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Latest posts by Gea Elika (see all)
- The Costs Per Square Foot of Renovating in NYC - April 17, 2018
- What is an Exclusive Listing Agreement when Selling Real Estate? - April 7, 2018
- Making Sense of (FAR) Floor Area Ratio in NYC - March 31, 2018
Real estate options in New York City differ from the traditional housing choices found across the nation. Unlike the traditional apartment or single-family residence most Americans select, Co-op housing comprises the majority of New York City apartment buildings. Living in a cooperative housing building means owning a share of the co-op not-for-profit corporation that owns the building. So despite your purchase, it’s not really the apartment that you’re buying.
Image via Flickr by brianac37
The equation is quite simple: as apartment size increases, the share increases. Plus, maintenance fees cover utilities and real estate taxes. There are many benefits to living in a co-op, including possible tax deductions. However, with high payments and residency complications, there might be better options for your renting needs. Here’s a guide of what to expect for your taxes when living in a co-op.
Compared to the property taxes of condominium apartments that factor in assessment values, co-ops generally fare better. Because the corporation that owns the building handles the property taxes, shareholders merely pay their share’s fraction of the cost back principally, as part of the monthly maintenance fee. As previously noted, buying a condo tacks on property taxes that potentially exceed the rates charged to owners of some of the most coveted and upscale co-ops in New York.
Co-op units charge a higher monthly or quarterly maintenance fee than condos by including partial mortgage, taxes, internal and external upkeep, and occasionally utilities. However, condo’s don’t provide tax deductions in the monthly maintenance fee.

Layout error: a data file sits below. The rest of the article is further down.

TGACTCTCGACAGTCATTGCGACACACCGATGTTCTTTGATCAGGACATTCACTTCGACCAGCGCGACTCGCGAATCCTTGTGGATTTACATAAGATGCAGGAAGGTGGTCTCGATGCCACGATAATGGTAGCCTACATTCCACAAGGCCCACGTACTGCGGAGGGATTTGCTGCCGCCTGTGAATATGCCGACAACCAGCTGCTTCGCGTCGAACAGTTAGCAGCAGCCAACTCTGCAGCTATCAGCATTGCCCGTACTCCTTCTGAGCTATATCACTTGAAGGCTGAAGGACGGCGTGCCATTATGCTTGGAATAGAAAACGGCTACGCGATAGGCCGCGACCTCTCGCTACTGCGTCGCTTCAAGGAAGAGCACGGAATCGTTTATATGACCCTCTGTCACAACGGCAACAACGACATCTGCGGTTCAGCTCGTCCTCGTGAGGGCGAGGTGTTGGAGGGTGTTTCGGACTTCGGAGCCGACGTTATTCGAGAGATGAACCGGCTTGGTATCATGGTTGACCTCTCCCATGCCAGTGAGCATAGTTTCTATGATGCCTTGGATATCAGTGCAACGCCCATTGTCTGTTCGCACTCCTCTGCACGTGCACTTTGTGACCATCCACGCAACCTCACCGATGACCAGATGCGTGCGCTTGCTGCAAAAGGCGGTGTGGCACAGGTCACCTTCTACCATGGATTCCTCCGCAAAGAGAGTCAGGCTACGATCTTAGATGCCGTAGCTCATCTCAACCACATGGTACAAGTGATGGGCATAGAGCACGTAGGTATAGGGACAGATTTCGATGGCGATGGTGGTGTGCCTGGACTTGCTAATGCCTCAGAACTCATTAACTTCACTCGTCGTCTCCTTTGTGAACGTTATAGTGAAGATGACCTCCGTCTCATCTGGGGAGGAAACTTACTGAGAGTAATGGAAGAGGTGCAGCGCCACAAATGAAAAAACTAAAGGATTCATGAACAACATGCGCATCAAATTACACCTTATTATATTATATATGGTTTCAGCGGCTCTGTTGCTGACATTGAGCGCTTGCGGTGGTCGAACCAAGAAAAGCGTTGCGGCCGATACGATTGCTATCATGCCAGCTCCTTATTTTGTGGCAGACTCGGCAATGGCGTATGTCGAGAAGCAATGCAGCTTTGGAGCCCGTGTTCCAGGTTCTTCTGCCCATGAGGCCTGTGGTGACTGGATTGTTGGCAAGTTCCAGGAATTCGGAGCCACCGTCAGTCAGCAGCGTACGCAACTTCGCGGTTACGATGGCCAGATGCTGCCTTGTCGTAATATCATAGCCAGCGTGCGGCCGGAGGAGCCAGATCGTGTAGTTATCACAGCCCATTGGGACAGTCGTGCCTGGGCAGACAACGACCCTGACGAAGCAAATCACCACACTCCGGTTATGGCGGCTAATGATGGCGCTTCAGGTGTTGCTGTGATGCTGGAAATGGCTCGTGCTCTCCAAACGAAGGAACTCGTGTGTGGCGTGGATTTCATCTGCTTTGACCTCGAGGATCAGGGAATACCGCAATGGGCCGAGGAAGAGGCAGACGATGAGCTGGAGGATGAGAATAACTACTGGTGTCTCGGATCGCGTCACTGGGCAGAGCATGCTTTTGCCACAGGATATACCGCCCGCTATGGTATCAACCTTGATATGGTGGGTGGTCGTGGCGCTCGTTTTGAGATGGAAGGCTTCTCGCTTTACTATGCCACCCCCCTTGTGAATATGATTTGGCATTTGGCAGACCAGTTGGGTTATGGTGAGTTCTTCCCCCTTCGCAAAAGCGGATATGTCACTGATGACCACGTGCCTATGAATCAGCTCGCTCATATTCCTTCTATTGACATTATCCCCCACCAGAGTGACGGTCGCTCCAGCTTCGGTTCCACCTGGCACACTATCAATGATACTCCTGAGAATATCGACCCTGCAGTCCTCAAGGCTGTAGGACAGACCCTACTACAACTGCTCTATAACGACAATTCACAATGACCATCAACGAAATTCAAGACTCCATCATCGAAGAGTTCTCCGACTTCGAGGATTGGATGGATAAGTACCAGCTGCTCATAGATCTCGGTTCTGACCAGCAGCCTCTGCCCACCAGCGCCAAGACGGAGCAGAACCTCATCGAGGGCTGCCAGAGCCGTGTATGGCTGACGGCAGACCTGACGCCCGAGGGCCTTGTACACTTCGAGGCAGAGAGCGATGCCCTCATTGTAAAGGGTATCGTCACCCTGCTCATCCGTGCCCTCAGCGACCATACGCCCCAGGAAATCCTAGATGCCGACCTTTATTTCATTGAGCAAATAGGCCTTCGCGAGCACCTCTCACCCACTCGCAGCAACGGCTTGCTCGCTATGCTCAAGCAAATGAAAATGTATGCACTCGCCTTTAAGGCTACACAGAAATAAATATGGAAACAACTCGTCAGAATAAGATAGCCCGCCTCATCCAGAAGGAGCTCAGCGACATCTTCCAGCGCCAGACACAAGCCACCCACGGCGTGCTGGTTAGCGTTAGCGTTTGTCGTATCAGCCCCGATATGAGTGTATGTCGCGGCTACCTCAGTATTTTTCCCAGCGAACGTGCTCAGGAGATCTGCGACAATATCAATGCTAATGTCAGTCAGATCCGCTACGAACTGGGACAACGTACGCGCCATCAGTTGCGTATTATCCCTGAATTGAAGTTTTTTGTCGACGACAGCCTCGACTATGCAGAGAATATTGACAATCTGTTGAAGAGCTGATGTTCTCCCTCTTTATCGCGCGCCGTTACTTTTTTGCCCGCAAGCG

Co-op shareholders earn reductions to their share of the property taxes and the interest on the underlying mortgage of the building. Considering that New Yorkers face one of the priciest square footage markets, with most renters allotting thirty percent of their incomes to rent, any tax deduction helps.
The reduction amount depends on the average assessed value of the home units in the co-op building. As the assessed property value increases, so do property taxes, while benefits decrease. Benefit amount percentages per year range from 17.5 percent for the highest-value buildings ($60,001 or above) and 28.1 percent for the lowest-value buildings ($50,000 or lower) for the 2014-2015 period.
New York state tax law requires co-ops to receive the same value assessment as true rentals. This practice means comparing co-ops to other properties considered comparable, but since this often proves difficult for the various types and styles of co-ops, many go undervalued when compared to dissimilar rent-control properties. However, this does benefit many co-op shareholders with a greater tax break.
Primary Residence Complications
Sometimes, tenant shareholders face issues qualifying for the tax abatement. The limitation for qualification focuses on primary-residence status. Some contingencies exist for shareholders with up to three units, as long as one is the primary residence. This doesn’t seem like a major issue, but for those with units under a trust or limited-liability company who still use the unit as a primary residence, they lose the reduced taxation aid.
The degree of tax help for co-ops depends on situation and income-level, really. Still, co-ops helped to keep the Big Apple out of the same real estate market crisis that hit the Nation. As a new resident in a co-op or someone considering moving into one, remember to apply for a tax deduction.